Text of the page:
Hmmm, I think you should have done some photoshop work to that photo before posting about the horror of GMO soy and specifically mentioning Tofurkey. Right on their display case in clear view reads ("Certified Non-GMO, Organic Soy). Yes I totally agree with you on many levels about the nastiness of fake soy products, but they are an excellent alternative to those just coming out of a meat eating lifestyle and making the transition to vegetarianism. When my husband and I first made the change, fake soy foods were part of our regular diet and we consumed them regularly because we honestly weren't sure what else to eat, but as the years went by and we learned more about healthy eating and consuming mostly whole plant foods, we have soy only on a very rare occasion now. So while I think your article raises a ton of crucial points and I love your blog and insight, I still think that eating a soy based veggie burger is WAY better for our health, the animals and the earth than eating a fast food beef burger.
    • Meghan Telpner said…
      Definitely. The message which I hope was communicated was that just because it's vegan / made of soy- doesn't necessarily make it a great choice. As I've said many times before- just because something is healthier than something else, doesn't make it healthy.
      • Erin said…
        That's not the message I got at all. You specifically say, "Some peeps believe that eating fakin’ bacon is a better choice for personal health, the environment and animal rights. We don't agree..." But it IS better. It may not be best, but it most certainly is better than the animal versions of those same products.
  4. Is soy really an ethical choice? via @sondibruner @MeghanInc
  5. Erin said…
    First, you need to stop using Tofurkey as an example. As has been pointed out several times, they DO NOT USE genetically engineered foods. See here: Second, while it's true that mega-farms producing GMO soy is bad for the environment, most of that soy is not going to feed humans, it's going to feed animals. "Livestock and poultry consume more than 70 percent of the soybeans worldwide," according to this United Soybean article: I've seen even higher estimates elsewhere. So it's the demand for animal products, not Tofurkey, that fuels soy production. Go vegan, and that will drop dramatically.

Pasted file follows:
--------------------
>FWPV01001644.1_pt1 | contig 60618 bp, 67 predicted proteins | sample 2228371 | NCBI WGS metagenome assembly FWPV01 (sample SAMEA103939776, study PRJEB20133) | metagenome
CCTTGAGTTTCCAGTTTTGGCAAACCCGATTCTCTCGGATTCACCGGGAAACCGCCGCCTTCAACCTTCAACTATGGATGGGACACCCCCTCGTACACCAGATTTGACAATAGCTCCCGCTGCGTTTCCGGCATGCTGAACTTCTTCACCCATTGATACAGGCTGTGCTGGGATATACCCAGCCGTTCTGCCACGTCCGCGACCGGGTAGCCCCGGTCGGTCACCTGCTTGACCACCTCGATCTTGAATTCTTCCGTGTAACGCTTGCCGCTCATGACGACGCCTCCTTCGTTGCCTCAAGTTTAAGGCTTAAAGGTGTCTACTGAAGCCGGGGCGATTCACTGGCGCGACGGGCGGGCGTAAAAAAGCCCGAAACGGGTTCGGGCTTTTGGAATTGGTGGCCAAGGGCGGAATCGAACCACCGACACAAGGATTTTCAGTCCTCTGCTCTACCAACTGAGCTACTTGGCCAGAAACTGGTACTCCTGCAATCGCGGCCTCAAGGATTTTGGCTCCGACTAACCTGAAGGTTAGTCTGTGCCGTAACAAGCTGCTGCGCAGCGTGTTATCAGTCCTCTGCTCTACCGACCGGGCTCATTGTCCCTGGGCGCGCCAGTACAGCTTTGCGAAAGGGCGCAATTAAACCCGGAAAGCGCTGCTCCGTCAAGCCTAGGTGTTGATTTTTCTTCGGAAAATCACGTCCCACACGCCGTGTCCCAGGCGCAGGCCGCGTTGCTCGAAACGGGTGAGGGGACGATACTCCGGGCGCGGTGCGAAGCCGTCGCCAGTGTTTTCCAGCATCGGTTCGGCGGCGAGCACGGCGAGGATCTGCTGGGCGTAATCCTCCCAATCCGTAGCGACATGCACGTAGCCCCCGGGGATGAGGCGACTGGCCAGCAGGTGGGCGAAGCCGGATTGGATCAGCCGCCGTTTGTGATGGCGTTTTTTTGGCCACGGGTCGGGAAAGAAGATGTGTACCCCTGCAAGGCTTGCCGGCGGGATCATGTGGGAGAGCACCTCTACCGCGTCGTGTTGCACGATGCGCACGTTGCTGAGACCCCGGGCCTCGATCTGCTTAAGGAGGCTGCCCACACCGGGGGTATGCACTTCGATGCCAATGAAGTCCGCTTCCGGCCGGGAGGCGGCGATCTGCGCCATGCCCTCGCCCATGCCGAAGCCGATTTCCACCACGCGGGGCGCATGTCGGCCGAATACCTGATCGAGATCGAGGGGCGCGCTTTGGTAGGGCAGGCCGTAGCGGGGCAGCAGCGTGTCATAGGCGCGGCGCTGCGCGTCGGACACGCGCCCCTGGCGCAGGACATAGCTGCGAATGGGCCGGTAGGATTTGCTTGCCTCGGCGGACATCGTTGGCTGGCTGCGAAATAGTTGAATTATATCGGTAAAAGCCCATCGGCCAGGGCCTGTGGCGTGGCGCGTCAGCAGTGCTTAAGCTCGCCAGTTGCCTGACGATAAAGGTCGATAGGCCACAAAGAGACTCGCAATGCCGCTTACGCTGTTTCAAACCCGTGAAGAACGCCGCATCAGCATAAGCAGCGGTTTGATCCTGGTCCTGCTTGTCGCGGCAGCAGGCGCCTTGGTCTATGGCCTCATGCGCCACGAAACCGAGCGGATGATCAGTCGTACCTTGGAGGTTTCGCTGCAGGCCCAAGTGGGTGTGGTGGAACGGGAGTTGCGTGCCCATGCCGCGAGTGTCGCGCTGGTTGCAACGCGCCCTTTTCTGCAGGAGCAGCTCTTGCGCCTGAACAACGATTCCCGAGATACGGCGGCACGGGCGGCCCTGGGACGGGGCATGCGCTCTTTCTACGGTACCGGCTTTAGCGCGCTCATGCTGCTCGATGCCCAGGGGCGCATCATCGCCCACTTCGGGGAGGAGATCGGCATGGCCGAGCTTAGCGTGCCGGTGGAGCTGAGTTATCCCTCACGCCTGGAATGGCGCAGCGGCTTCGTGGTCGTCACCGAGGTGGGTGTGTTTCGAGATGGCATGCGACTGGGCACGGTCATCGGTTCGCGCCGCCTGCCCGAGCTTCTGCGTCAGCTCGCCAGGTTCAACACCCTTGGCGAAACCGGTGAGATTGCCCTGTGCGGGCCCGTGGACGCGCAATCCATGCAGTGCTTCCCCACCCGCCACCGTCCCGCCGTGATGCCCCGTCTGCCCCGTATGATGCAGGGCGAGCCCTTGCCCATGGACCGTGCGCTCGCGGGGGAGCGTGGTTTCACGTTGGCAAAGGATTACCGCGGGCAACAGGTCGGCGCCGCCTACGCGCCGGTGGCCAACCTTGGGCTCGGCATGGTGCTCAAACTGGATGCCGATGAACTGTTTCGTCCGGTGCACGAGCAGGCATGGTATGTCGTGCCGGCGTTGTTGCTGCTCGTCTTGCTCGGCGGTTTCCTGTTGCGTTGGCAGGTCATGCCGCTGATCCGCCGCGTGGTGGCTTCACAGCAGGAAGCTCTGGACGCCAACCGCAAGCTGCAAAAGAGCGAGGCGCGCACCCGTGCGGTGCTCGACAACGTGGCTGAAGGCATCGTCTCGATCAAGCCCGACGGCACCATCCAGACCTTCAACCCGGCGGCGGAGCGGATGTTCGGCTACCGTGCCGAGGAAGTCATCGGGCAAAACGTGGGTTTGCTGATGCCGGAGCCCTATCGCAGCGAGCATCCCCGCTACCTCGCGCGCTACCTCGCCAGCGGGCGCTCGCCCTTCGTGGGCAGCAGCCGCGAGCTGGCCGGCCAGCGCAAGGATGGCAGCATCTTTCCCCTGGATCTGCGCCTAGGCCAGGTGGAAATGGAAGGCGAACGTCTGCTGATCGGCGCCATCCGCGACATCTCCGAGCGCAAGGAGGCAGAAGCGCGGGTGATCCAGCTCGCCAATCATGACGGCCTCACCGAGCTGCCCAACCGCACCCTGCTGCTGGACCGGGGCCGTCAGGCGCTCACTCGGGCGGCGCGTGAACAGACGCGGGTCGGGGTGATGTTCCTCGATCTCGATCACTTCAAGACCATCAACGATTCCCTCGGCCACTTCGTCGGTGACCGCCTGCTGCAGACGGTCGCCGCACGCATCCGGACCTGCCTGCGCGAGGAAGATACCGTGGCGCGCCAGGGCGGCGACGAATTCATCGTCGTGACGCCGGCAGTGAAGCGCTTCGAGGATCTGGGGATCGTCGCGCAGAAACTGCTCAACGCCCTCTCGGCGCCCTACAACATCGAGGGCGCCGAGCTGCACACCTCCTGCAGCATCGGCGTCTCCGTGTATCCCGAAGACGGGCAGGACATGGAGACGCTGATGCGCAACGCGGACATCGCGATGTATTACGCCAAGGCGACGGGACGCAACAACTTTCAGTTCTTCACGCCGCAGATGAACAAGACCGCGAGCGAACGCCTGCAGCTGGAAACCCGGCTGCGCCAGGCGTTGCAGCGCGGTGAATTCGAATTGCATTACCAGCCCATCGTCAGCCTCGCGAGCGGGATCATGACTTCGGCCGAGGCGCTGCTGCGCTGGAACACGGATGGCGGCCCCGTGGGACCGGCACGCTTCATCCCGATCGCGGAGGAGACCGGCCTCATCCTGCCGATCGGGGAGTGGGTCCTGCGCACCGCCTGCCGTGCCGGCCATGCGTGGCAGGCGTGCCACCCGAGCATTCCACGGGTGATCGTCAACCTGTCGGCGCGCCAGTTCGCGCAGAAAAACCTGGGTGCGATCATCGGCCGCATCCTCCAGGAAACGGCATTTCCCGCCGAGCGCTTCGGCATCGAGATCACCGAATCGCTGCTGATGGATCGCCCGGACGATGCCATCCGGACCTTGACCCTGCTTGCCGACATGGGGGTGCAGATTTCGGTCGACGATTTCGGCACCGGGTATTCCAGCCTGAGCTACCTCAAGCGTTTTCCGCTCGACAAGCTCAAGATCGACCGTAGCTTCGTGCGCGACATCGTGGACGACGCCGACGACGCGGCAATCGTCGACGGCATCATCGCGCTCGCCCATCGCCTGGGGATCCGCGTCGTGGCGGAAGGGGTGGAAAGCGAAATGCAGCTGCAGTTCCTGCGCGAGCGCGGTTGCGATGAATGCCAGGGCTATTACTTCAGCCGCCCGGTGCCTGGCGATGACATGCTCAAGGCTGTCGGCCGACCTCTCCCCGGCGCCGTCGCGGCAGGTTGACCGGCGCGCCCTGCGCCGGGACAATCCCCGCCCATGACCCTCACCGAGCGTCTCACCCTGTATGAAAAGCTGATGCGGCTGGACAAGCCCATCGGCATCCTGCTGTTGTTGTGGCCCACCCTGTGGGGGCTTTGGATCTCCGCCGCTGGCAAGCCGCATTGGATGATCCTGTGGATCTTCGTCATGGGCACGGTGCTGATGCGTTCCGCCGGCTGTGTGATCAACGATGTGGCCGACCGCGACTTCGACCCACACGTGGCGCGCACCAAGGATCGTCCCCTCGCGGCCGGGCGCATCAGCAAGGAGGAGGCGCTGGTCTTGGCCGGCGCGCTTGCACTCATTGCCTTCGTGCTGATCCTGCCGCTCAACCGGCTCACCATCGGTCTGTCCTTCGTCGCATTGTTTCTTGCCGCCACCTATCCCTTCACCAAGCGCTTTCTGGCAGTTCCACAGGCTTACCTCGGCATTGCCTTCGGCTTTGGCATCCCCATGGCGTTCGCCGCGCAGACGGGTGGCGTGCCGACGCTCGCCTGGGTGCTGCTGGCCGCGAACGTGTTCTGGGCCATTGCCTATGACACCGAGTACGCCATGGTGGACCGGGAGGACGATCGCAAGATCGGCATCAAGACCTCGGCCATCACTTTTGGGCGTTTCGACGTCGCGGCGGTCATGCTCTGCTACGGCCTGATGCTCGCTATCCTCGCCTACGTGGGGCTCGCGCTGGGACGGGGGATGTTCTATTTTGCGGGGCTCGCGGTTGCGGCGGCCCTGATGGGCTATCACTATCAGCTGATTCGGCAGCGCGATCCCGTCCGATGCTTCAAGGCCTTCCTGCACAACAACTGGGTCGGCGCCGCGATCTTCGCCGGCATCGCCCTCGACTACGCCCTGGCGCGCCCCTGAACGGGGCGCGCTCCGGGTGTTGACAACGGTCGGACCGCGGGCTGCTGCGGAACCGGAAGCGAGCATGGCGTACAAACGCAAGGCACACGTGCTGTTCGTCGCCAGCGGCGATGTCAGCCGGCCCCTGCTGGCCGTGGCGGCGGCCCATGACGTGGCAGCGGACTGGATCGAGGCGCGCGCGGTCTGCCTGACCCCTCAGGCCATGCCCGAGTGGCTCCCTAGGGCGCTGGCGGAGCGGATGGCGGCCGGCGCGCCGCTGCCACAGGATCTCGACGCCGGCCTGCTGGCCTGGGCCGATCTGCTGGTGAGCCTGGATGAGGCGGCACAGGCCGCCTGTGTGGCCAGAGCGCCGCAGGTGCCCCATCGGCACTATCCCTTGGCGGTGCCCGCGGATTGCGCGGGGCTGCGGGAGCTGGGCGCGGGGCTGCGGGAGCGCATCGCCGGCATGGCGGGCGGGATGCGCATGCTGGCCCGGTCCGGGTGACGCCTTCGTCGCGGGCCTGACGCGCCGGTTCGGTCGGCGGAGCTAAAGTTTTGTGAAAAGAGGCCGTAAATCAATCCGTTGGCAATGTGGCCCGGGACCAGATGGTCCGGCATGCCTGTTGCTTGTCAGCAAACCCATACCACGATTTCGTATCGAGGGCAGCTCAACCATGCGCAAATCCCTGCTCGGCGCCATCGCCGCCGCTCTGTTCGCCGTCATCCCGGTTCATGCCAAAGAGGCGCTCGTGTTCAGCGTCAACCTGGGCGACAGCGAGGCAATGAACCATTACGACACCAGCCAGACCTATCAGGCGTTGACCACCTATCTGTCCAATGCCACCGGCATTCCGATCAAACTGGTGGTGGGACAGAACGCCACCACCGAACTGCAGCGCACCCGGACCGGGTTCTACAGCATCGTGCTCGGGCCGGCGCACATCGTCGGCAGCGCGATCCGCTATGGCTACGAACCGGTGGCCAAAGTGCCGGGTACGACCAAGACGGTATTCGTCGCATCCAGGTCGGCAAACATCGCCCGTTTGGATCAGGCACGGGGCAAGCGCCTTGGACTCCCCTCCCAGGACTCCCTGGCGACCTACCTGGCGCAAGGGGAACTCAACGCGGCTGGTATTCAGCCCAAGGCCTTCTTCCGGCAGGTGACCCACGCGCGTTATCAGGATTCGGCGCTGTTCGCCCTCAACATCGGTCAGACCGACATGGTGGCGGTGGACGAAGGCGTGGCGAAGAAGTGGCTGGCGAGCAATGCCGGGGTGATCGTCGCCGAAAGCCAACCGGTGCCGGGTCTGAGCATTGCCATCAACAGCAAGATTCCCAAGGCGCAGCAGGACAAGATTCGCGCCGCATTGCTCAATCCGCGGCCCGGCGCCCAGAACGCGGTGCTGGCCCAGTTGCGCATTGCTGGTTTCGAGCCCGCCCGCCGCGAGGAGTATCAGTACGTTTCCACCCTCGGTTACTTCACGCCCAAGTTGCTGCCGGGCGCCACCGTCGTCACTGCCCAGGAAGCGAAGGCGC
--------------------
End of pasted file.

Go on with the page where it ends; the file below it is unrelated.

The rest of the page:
• Meghan Telpner said…
      Done. Changed the photo.
    • June Li said…
      I think Tofurkey is a perfect example of 'healthwashing'. It splashes "non-GMO" organic all over it- but that only refers to the actual soy in the product. Do you really think there is no amount of processing/artificial additives that goes into making a bean look like a deli slice? I have been a vegan for the last 15 years- and I would never touch the stuff. I have never understood why this garbage is essential for "making a transition" as some people say. Fruits and veggies, whole grains, beans and legumes helped ME make the transition. My mother always told me to stay away from things just like Tofurkey. We use tempeh in my native cuisine but she would never, ever use something that had been processed to look like faux meat. Ick. What exactly is "vegan natural flavouring" anyway? Or "natural smoke flavour"? Those are both ingredients listed in Tofurkey products and it makes me ill to even consider putting those things into my body.
  6. Brighde said…
    Hi, I think we need to remember that tofu, tempeh, soy milk and edamame (soy products in their nearly unprocessed state) are just beans. Like chickpeas, kidney beans they are healthy part of a wide varied diet. It's not the beans' fault that people have stuffed around with its genes like so many other crops. While I agree we should avoid processed soy products that have manipulated in a chemistry lab like so many other things, I think this article exaggerates the negatives without going in to any of the positives. From reading this article I see no reason why I should ever eat any soy, even the ones you say are ok. There are many thousands of peer-reviewed articles that state that soy has many beneficial impacts on our bodies compared with a hugely reduced number of studies that have shown negative impacts.
  7. Erica said…
    I would never claim that processed soy fake meats are the healthiest choice out there, but I do believe they are a better choice than, say, the cheapest deli meats and hot dogs full of nitrites. My only point in response to the initial post was that Tofurky products ARE apparently made from organic, non-GMO soy, and that there are many, many other companies making far worse products and going to greater lengths to health wash them. Of all the companies and products to vilify, this would not be the first one I would choose, is all. Secondly, your choice of reference for evidence about the health risks of GMO foods is Dr. Merkola, who bases little of his claims on scientific research. I am happy to read anything you can provide that is actually based on peer-reviewed data, but Merkola is not a reliable resource. Do you have any other evidence?
  8. The great #soy debate! Where do you stand?
  9. Anita Alvarez said…
    I think it's valuable to point out that soy (and soy products) often help people make a transition out of an animal-based diet. But I agree that quality soy products should be *part* of a balanced plant diet. I read in The China Study, too, that if young girls eat soy regularly (I forget how often) before the age of 16, that soy helps to protect them from breast cancer. But, again, you can't take this factoid in isolation. The populations in this study also ate a really healthy, plant-based diet, light on animal products. Wondering if you have thoughts on this, Meghan.
  10. I generally avoid soy for a giant handful of reasons. RT @MeghanInc: The great #soy debate! Where do you stand?